Guido trembled, then bolted upright, passing back through the table and slipping through the immaterial chairs behind it. In a panic, he clambered to his feet and stumbled through the curtain--literally, as it was equally immaterial. He tripped up the stairs and reached for the door leading outside. His hand passed through the doorknob, and Guido tumbled through the door and into the street.

The world outside was frozen in place. The hookers on the corner leaned backward in impossible angles, suspended in laughter. At the other corner, the junkies sat motionless in a cage of petrified steam. A car hunkered down in mid-turn at the edge of the street, its headlights cutting unflinching swaths into the lifeless morning fog.

"Dear God in heaven, Sweet Mary and Jesus, I'm sorry." Guido fell to his knees. "Whatever I done to deserve this, I'm sorry. Whatever I gotta do to fix it, just send me a sign. I swear, I'll do it. Just call off the Judgment. I ain't ready God. I swear, I can do good, but I ain't ready."

Guido heard something move, and snapped his head around to face the direction of the sound.

At that moment, a strange man appeared from the gypsy’s doorway. He walked through the door--literally--just as Guido had. His clothing was some kind of jumpsuit, only it was made of the same smooth gray material that defined the underside of the gypsy's table. He was taking in the whole scene, and talking to himself.

"Yeah, it looks like the whole instance has crashed," he said. "Something threw an exception in the physics engine."

"Oh my God," Guido stammered.

"Hold on Jerry," the stranger said, and turned to look at Guido. "One of the 'bots is still running."

"My name is Guido. Guido Morelli.” He gulped. “Sir."

The stranger cocked his head to the side. "Yeah, its one of the native gangster 'bots. I think it’s the one that crossed up with the Sorceress."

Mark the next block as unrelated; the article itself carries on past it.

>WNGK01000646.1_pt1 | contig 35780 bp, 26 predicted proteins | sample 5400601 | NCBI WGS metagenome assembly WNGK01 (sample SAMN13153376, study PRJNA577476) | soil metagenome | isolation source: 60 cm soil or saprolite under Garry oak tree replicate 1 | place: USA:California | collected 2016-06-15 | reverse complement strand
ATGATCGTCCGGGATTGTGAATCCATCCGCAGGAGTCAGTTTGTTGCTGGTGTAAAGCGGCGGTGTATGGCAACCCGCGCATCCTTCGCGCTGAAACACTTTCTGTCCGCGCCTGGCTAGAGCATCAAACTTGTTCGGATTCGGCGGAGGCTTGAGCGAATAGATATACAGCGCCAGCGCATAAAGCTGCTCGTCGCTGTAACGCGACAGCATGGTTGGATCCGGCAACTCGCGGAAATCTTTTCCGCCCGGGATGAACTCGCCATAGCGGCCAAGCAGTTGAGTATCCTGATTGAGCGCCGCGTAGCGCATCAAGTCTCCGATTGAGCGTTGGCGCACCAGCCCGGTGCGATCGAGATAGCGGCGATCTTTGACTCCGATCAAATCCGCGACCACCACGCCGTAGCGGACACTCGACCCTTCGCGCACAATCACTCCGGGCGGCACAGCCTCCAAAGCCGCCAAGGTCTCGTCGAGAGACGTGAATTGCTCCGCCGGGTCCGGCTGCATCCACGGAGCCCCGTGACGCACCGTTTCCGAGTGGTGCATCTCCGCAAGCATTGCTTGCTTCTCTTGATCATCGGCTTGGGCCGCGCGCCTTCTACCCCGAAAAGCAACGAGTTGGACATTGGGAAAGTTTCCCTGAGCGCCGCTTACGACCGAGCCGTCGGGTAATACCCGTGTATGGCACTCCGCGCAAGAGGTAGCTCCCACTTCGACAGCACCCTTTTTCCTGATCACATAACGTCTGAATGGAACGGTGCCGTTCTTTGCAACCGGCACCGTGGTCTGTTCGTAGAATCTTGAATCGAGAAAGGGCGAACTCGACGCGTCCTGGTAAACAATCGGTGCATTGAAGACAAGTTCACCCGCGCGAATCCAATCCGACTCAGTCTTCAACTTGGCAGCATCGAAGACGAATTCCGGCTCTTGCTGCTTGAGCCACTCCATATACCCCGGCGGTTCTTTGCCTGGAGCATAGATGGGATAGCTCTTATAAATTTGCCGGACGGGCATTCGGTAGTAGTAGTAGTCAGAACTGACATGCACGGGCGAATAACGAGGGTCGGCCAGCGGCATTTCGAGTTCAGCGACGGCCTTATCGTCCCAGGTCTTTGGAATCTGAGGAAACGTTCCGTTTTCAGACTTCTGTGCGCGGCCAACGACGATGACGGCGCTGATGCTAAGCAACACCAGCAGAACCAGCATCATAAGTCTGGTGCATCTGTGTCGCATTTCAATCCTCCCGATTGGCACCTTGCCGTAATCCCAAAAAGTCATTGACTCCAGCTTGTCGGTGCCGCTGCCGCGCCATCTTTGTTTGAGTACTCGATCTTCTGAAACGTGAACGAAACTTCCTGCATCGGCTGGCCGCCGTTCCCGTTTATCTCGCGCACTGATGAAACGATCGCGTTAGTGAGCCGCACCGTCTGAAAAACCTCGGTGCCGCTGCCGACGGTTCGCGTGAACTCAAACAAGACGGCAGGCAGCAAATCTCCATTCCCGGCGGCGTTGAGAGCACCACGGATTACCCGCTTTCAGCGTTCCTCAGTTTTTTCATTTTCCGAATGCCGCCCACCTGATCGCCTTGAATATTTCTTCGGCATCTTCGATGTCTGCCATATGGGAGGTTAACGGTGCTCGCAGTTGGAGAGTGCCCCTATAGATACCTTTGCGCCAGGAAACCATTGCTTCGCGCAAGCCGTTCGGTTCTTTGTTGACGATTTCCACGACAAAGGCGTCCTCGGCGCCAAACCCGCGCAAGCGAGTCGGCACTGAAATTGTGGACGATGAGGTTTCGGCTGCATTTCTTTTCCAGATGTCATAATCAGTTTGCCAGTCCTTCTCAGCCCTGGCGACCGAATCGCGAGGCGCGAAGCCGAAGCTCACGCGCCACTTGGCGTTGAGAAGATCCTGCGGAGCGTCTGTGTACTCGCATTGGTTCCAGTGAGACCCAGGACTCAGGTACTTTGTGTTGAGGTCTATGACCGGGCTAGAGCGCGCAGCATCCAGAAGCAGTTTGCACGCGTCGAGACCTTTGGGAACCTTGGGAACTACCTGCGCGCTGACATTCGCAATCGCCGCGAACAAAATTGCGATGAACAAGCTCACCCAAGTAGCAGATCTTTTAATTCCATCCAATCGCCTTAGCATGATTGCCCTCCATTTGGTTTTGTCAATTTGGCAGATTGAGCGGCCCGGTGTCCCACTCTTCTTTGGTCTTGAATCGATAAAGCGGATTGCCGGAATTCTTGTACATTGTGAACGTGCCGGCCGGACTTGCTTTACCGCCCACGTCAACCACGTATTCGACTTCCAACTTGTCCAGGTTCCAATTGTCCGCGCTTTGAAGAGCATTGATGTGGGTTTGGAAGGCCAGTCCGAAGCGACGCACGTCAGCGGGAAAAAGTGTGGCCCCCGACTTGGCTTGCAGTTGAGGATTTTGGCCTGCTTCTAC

"The gypsy," Guido nodded. "You're talkin' about when I got mixed up with the gypsy. That's what the angel called her, the Sorceress of Sands."

The stranger didn't acknowledge Guido. "I'm guessing this 'bot is the one that caused the exception. Pull up his log and see what he did right before the physics engine locked up."

A tinny voice emanated from everywhere at once. "Yeah, he was with the Sorceress. Looks like he tried to attack her, which is impossible in the Greyfire Crusade instance. And then…Ah, here it is. He tried to pistol-whip her. That's an attack action, which is banned in the presence of the Sorceress, but there's no subroutine for adjudicating a "pistol whip" event with her character. The physics engine threw a master error, which crashed the instance."

The stranger shrugged. "That's what we get for mixing two engines in the crossover instance. We should have just ported the Sorceress to the Ocean City Mafia system. Anyway, log this as a bug and have Amy's team start working on a patch."

"What about the gangster 'bot?" the disembodied voice continued. "He's got this move in his AI loop now. He could retry it and crash the instance again."

Guido realized they were talking about him. "Please sir," he pled, "I know I done wrong. I swear, I'll do better."

The stranger smiled, and addressed the voice. "Nah, keep him running and restart the instance. This is what beta testing is for."

"Thank you," Guido smiled. "Thank you so fuckin' much. You won't fuckin' regret this."

The stranger frowned. "Jerry, we're not gating the crossover game to 18-and-over, are we?"

"Nope. Greyfire is too big with the tweeners. The mashup server is all-ages."

"Then why are the gangster 'bots still running with the Rated-R vocabulary?"

“Oops.” the voice replied.

“That’s what I figured. Dial this guy back to PG, please.”

“Wait, what’s goin’ on?” Guido asked fearfully.

“Call it an upgrade,” The stranger replied.

Guido inhaled sharply. “What the fu--?”

The words slipped from his mind just as he began to speak. What was he trying to say? His mind swam. It was on the tip of his tongue. The word. He’d said it before. A thousand times.

“Vocab modules are wiped,” the voiced announced. “Loading the all-ages dictionary now.”

All at once the words came flooding back, so fast that Guido was speaking before he even realized it. “What the flip is goin’ on?” Guido asked.

He paused. “What the flip? Who the crap says ‘What the flip?’ Who the crap says ‘What the crap?!?”